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1940 Census Records to be Released by the Government Include 21 Million Still Alive

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posted on Apr, 2 2012 @ 08:17 AM

1940 Census Records Include 21 Million Still Alive

When the 1940 census records are released, Verla Morris can consider herself a part of living history.

The 99-year-old Morris will get to experience the novelty of seeing her own name and details about her life in the records being released online Monday after 72 years of confidentiality expires.

Morris is one of more than 21 million people alive in the U.S. and Puerto Rico who were counted in the 16th federal decennial census. The survey documents the tumultuous decade of the 1930s transformed by the Great Depression and black migration from the rural South.

...access to the records will be free online.

So much for the whole confidentiality thing.

From another article:

With privacy guaranteed, people opened up. They let the census-takers into their homes and they answered all kinds of questions. Everyone spoke openly of their living arrangements, their jobs, their families, their faith and a whole lot more.

"In 1952, the director of the Census Bureau and the National Archivist agreed that keeping census records private for 72 years balanced public release of federal records with the tradition of confidentiality," explains the Census Bureau's Glasier. In other words, 72 years was considered at the time to be longer than most lifespans.


Did you live too long? Sorry. The government only protects your privacy for just a part of your life.

Apparently, the total US population at that time was 132 million. So that means more than 1 in 10 people who gave their information under the representation it would remain private at that time, find out otherwise.


posted on Apr, 2 2012 @ 08:39 AM
Sorry, but I can't find any thing to be outraged about in this. Seventy two years is pretty much a lifetime. And things that people might have wanted to keep secret in 1940 might not be an issue any more. Lets take for example someone 18 who was in an interracial marriage that their parents didn't know about in 1940. Odds are that even if the person who took the census is still alive, the parents are long dead, and besides, the culture is a hundred fold more accepting of such than it was in 1940. Seventy two years of privacy seems pretty reasonable to me. Privacy has been preserved for something close to the average human lifespan, and I think that is reasonable. Take the info from the 1930 census and reference against the 1940 Census and we can get a pretty good idea of the effects of the depression on individuals and in ten years we can compare the 1940 to the 1950 and see the effects of WWII and the post war time frame. The raw data of course has been available for some time so we know the big picture this allows us to see the little pictures. Imagine seeing a grandparent's name in the 1930 Census as living and working in Oklahoma and in the 1940 in California. There is a story there, it may not be as intense or as interesting as Grapes of Wrath, but it's your families story and you might not know it.

posted on Apr, 2 2012 @ 08:41 AM
least here in blighty its 100 years + the time it takes the national archives to actually get the data sorted so here atleast i doubt there will be more than a few people who were babies then still alive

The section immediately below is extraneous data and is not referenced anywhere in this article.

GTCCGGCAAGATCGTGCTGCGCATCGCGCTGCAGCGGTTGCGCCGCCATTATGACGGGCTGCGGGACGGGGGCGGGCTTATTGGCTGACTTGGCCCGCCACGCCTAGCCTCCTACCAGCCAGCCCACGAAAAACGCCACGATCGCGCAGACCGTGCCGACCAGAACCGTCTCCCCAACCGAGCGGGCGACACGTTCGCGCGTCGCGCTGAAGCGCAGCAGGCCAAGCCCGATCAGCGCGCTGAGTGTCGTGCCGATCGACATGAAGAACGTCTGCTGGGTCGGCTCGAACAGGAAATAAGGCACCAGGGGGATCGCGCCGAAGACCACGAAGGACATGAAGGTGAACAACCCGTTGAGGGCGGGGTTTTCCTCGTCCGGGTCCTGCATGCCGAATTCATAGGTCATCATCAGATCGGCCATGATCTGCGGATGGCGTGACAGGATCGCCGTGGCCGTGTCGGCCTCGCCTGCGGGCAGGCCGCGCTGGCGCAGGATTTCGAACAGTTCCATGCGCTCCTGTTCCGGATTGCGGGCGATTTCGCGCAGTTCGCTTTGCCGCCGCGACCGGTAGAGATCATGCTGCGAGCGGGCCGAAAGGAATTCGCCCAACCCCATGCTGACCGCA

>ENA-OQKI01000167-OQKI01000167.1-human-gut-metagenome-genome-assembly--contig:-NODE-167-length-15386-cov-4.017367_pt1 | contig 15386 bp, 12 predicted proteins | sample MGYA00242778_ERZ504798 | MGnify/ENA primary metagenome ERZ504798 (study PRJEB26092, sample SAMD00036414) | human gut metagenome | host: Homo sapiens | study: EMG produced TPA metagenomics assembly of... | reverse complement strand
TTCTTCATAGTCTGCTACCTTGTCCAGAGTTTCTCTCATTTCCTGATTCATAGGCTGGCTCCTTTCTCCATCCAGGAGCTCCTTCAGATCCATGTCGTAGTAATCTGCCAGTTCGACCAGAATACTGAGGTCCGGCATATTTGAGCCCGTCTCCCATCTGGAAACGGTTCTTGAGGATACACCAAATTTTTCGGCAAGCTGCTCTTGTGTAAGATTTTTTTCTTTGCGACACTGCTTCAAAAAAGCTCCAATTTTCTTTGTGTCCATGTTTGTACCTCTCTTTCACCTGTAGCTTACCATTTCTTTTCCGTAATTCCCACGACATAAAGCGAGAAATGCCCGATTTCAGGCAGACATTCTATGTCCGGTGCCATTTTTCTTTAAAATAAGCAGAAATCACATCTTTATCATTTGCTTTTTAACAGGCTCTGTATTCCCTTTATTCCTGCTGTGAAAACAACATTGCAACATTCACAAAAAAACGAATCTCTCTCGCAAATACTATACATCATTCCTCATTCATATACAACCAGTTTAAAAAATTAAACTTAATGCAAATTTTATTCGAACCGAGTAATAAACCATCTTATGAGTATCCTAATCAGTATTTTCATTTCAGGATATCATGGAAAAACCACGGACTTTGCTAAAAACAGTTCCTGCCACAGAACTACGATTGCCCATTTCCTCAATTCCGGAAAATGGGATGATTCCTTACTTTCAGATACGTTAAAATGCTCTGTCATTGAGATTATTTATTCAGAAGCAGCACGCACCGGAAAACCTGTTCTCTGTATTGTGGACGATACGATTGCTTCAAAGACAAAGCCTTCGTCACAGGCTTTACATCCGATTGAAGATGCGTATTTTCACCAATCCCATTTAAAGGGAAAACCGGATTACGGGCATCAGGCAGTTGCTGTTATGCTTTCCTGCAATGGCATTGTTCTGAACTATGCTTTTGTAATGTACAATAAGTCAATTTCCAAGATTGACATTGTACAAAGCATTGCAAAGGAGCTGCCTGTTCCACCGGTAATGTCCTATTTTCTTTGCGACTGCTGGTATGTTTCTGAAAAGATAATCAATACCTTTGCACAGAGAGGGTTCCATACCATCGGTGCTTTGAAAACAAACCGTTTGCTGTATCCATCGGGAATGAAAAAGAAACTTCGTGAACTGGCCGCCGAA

posted on Apr, 2 2012 @ 08:46 AM
reply to post by jefwane

Originally posted by jefwane
...things that people might have wanted to keep secret in 1940 might not be an issue any more.

I notice you use the word 'might'.

Why does the government get to decide what's important for me to keep private?

Originally posted by jefwane
The raw data of course has been available for some time so we know the big picture this allows us to see the little pictures.

Which makes this even worse. Releasing the individual details on those still alive does little to advance our aggregate understanding of the numbers.

You may not have a problem with the government making one representation about your privacy and then doing the opposite. But I think this example teaches a valuable lesson.

posted on Apr, 2 2012 @ 08:55 AM
Here in the UK I was one of the 2011 'census rebels'. It wasn't so much whether the info would eventually be released, it wasn't even the distinct possibility that our details might be hacked. It was the strongarm tactics of the government. the lengthy and intrusive details required and the fact that our info was being managed by an arms dealer that I objected to. Plus it was part of some sort of 'harmonisation' with the EU and a lot of us in Europe are opposed to attempts to create some sort of federal state.
There were threats of fines up to £1,000 and a criminal record. Plus there was much militaristic language - ie those who didnt 'comply' were going to be visited by 'an army of enforcers'. I don't like being bullied.
edit on 2-4-2012 by starchild10 because: (no reason given)

posted on Apr, 2 2012 @ 09:01 AM
reply to post by loam

The lesson being that the government lies. We know this. Given the myriad of other abuses committed by the government since 1940 you gotta admit this is a pretty pedestrian example.
I've filled out 2 Census since being an adult. The long form in 2000 and the short in 2010. People that know me could probably have filled most of it out for me. My race is obvious, anyone who knows me knows my religion, knows how many kids I have, and could probably guess at my income based on what I do. I don't remember any questions on either that I filled out that I would be sensitive about 72 years later. I could see some uncomfortable questions for some though so you may have a minor point. Imagine the question "Grandma in 1940 you were a Catholic, but we've been going to a Protestant church my whole life, what's up with that?"

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